by Evropa Soberana
It is incredible the amount of adulterations and trash poured on the history of Rome and the biography of her emperors, but not so much if we think that the Roman Empire faced directly what would later be two very powerful forces: Judaism and Christianity. Rome represented for centuries—as the Macedonians had represented before her—the armed and conquering incarnation of the European will and the vehicle of Indo-European blood in the Near East: in the cradle of the Semitic world, of Judaism, the Neolithic and matriarchy.
In The Anabasis of Alexander Arrian tells us how, being Alexander the Great in Babylon, he received embassies from countless kingdoms of the known world. One of those embassies came from Rome, which at that time was a humble republic headed by a council of elderly patricians, called senators. Alexander saw the customs and behaviour of the Roman ambassadors and, without hesitation, predicted that if his people continued to be faithful to that sober and upright lifestyle, Rome would become a very powerful city.
Before dying, Alexander left in his will that an immense fleet was to be built for, someday in the future, to face the Carthaginian threat which began to take shape on the horizon. Rome, as heir of the Alexandrian mission, also inherited the geopolitical task of wiping out the Carthaginians: a people of Phoenician origin (current Syria, Lebanon and Israel) that had settled in what is now Tunisia. Rome destroyed Carthage in the year 146 BCE, but strong sequels and bad memories remained from that confrontation of the West vs. East, and it would never be the same again.
What struck Alexander about the Roman ambassadors? What made him distinguish them at once from the rest of the ambassadors? That the Romans were an extremely traditional and militarized people, whose life danced to the rhythm of a severe religious ritualism and a disciplined austerity. The Roman religion and Roman customs were present in absolutely every moment of the citizen’s life.
The world, before the eyes of a Roman, was a magical and holy place where the ancient gods, the Numens, the Manes, the Lares, the Penates, the geniuses and infinity of folk spirits, campaigned at ease influencing the lives of the mortals even in their most daily ups and downs (the Civitas Dei of St Augustine, despite attacking the Roman religion, provides valuable information about its complexity).
When the child was born, there was a phrase to invoke a Numen. When the child cried in the crib, another was invoked. It was also prayed for when the child learned to walk, when he came running, when he ran away; when, being a man, he received his baptism of arms, for his wedding, before entering combat, when he fell wounded, by triumphing over the enemy, by returning home victorious, by getting sick, by giving birth to his first child; before eating, before drinking, when sowing the fields…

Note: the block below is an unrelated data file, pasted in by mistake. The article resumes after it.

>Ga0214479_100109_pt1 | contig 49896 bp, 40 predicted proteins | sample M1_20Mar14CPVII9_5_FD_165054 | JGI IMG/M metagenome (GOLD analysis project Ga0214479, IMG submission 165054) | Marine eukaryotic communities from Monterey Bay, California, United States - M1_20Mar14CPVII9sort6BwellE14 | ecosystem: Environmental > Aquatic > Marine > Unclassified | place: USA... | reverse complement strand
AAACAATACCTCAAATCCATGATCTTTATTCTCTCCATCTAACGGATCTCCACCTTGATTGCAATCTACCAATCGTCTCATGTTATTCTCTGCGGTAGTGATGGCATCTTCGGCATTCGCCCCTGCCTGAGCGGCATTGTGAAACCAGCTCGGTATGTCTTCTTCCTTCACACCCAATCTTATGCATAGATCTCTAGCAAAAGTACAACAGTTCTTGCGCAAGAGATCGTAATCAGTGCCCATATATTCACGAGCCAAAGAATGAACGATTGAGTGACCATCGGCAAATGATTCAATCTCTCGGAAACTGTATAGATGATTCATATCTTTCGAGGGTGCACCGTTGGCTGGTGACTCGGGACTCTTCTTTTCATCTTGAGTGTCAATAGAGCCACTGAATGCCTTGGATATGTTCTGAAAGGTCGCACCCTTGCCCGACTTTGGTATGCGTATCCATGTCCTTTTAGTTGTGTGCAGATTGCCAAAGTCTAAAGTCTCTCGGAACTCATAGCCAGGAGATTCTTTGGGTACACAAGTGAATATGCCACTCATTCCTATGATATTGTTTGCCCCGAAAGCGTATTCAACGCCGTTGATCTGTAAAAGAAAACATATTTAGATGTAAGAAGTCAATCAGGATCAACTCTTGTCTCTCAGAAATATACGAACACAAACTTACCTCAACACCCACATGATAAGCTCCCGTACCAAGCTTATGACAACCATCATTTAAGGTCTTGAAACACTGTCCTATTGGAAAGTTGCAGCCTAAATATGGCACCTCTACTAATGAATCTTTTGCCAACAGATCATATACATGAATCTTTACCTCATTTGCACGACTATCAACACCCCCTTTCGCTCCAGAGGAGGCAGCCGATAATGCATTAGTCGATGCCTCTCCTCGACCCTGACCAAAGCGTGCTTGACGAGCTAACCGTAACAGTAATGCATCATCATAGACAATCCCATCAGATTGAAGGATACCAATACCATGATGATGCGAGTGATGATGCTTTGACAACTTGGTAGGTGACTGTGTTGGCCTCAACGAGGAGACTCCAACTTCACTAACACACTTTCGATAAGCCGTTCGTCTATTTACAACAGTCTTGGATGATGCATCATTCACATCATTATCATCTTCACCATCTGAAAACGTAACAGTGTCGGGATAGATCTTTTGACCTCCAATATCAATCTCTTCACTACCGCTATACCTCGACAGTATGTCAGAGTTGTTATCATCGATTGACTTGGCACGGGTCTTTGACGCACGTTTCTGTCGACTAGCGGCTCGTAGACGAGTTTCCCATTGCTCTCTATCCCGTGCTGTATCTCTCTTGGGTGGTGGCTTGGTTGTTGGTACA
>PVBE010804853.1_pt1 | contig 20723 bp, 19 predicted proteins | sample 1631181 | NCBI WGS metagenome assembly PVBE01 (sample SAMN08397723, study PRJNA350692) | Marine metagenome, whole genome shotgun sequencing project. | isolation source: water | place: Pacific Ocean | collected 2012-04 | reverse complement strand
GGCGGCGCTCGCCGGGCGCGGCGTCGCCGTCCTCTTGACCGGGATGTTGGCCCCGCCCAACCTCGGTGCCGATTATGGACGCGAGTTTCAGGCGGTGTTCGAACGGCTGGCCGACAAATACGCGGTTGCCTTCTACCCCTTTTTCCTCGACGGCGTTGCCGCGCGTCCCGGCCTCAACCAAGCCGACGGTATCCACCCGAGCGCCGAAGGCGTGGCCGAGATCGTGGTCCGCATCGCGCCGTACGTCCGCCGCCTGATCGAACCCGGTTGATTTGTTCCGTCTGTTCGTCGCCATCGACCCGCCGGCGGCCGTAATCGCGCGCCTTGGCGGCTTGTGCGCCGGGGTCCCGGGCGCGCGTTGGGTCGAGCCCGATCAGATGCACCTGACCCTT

One Numen was responsible for growing the golden harvests, another Numen (in this case a Numen of Jupiter) precipitated the rain of the sky, another was busy making the grass ripple with the wind; another, in time immemorial, turned the beard of a male family lineage red… All the qualities, all things and all the events, according to the Roman mentality, showed the trace of the creative intervention of the blessed forces of the world, the spirits of the rivers, of the trees, of the forests, of the mountains, of the houses, of the fields…
The families venerated the pater familias and the ancestor of the clan, while every male prided himself on having virtus: a divine quality associated with military prowess, training and combative spirit, and that only young men could possess. Only the flesh of animals sacrificed to the gods were eaten in rituals of uncompromising liturgy; and in religious ceremonies, the simple stammering of a priest was more than enough to invalidate a consecration or have to begin it again.
The Roman spirit, represented above by Vesta with two torches, equivalent to the Hellenic Hestia, was a virginal goddess associated with the hearth and fire, which symbolized the centre of the house, around which the family was grouped.
Her priestesses, the Vestals, were virgin girls who, in the interior of their circular temple, watched to see that the sacred fire never went out. There was a law according to which, if a person condemned to death crossed the street with a Vestal, he was acquitted. When some of them failed in their duties they were flogged, and if any transgressed the vow of virginity, they were buried alive. That is just an example of the immense religious seriousness that reigned in the origins of Rome, far removed from the famous ‘decadence of the empire’.
Despite the subsequent influence that Greece had on them, the seriousness with which the Romans took ritualism and folklore was so extreme, and their patriotism so incredible, that we may seriously think that fidelity (what they called the pietas: the fulfilment of duty to the gods in everyday tasks) they professed to the customs and ancestral traditions, was the secret of their immense success as a people. The Romans developed advanced technology and, because of the discipline of their soldiers, the ability of their commanders and a superior way of ‘doing things’ conquered the entire Mediterranean, shielding southern Europe.
If we had to give more examples of peoples in which fidelity to traditions was taken with the extreme gravitas with which it was taken in Rome, only three would be found: two of them are Vedic India and Han China.
The other is the Jewish people.